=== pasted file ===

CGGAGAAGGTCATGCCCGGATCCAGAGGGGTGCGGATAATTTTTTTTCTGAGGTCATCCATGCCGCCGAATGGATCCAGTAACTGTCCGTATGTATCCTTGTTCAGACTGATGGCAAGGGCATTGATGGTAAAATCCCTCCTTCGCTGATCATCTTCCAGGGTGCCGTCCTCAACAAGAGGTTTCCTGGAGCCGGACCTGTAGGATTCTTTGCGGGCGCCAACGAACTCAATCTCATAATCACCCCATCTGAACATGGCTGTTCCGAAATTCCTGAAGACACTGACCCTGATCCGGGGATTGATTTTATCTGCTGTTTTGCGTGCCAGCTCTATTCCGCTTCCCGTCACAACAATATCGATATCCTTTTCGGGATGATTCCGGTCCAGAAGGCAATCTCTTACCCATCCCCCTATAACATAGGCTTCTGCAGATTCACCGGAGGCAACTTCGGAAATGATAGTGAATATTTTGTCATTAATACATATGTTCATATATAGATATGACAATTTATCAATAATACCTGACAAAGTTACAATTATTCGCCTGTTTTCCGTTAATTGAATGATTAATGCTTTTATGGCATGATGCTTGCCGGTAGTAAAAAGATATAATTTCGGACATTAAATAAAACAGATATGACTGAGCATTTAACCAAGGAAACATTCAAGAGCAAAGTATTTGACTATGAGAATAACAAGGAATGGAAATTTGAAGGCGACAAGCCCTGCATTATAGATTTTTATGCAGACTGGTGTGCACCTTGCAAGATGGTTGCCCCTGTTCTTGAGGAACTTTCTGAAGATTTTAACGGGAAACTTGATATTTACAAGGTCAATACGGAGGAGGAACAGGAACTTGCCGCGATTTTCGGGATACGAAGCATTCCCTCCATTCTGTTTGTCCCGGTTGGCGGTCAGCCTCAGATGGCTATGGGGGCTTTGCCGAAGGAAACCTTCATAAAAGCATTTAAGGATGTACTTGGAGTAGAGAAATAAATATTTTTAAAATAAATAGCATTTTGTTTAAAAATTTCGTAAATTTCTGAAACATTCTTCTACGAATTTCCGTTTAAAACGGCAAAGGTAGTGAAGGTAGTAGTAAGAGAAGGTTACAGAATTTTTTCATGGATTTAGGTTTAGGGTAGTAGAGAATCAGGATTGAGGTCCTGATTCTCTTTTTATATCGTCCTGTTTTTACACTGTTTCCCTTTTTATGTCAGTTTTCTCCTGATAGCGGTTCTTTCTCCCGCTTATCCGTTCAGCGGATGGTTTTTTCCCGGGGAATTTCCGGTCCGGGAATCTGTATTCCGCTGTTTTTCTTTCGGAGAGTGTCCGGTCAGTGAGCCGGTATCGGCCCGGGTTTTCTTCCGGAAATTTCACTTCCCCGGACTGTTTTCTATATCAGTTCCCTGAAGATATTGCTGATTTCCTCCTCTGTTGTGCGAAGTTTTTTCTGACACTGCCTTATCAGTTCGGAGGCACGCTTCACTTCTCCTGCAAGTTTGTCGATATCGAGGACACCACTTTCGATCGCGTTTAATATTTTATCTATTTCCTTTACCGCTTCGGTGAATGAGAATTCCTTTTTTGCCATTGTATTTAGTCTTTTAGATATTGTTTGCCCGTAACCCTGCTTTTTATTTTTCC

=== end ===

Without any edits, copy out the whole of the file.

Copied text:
CGGAGAAGGTCATGCCCGGATCCAGAGGGGTGCGGATAATTTTTTTTCTGAGGTCATCCATGCCGCCGAATGGATCCAGTAACTGTCCGTATGTATCCTTGTTCAGACTGATGGCAAGGGCATTGATGGTAAAATCCCTCCTTCGCTGATCATCTTCCAGGGTGCCGTCCTCAACAAGAGGTTTCCTGGAGCCGGACCTGTAGGATTCTTTGCGGGCGCCAACGAACTCAATCTCATAATCACCCCATCTGAACATGGCTGTTCCGAAATTCCTGAAGACACTGACCCTGATCCGGGGATTGATTTTATCTGCTGTTTTGCGTGCCAGCTCTATTCCGCTTCCCGTCACAACAATATCGATATCCTTTTCGGGATGATTCCGGTCCAGAAGGCAATCTCTTACCCATCCCCCTATAACATAGGCTTCTGCAGATTCACCGGAGGCAACTTCGGAAATGATAGTGAATATTTTGTCATTAATACATATGTTCATATATAGATATGACAATTTATCAATAATACCTGACAAAGTTACAATTATTCGCCTGTTTTCCGTTAATTGAATGATTAATGCTTTTATGGCATGATGCTTGCCGGTAGTAAAAAGATATAATTTCGGACATTAAATAAAACAGATATGACTGAGCATTTAACCAAGGAAACATTCAAGAGCAAAGTATTTGACTATGAGAATAACAAGGAATGGAAATTTGAAGGCGACAAGCCCTGCATTATAGATTTTTATGCAGACTGGTGTGCACCTTGCAAGATGGTTGCCCCTGTTCTTGAGGAACTTTCTGAAGATTTTAACGGGAAACTTGATATTTACAAGGTCAATACGGAGGAGGAACAGGAACTTGCCGCGATTTTCGGGATACGAAGCATTCCCTCCATTCTGTTTGTCCCGGTTGGCGGTCAGCCTCAGATGGCTATGGGGGCTTTGCCGAAGGAAACCTTCATAAAAGCATTTAAGGATGTACTTGGAGTAGAGAAATAAATATTTTTAAAATAAATAGCATTTTGTTTAAAAATTTCGTAAATTTCTGAAACATTCTTCTACGAATTTCCGTTTAAAACGGCAAAGGTAGTGAAGGTAGTAGTAAGAGAAGGTTACAGAATTTTTTCATGGATTTAGGTTTAGGGTAGTAGAGAATCAGGATTGAGGTCCTGATTCTCTTTTTATATCGTCCTGTTTTTACACTGTTTCCCTTTTTATGTCAGTTTTCTCCTGATAGCGGTTCTTTCTCCCGCTTATCCGTTCAGCGGATGGTTTTTTCCCGGGGAATTTCCGGTCCGGGAATCTGTATTCCGCTGTTTTTCTTTCGGAGAGTGTCCGGTCAGTGAGCCGGTATCGGCCCGGGTTTTCTTCCGGAAATTTCACTTCCCCGGACTGTTTTCTATATCAGTTCCCTGAAGATATTGCTGATTTCCTCCTCTGTTGTGCGAAGTTTTTTCTGACACTGCCTTATCAGTTCGGAGGCACGCTTCACTTCTCCTGCAAGTTTGTCGATATCGAGGACACCACTTTCGATCGCGTTTAATATTTTATCTATTTCCTTTACCGCTTCGGTGAATGAGAATTCCTTTTTTGCCATTGTATTTAGTCTTTTAGATATTGTTTGCCCGTAACCCTGCTTTTTATTTTTCC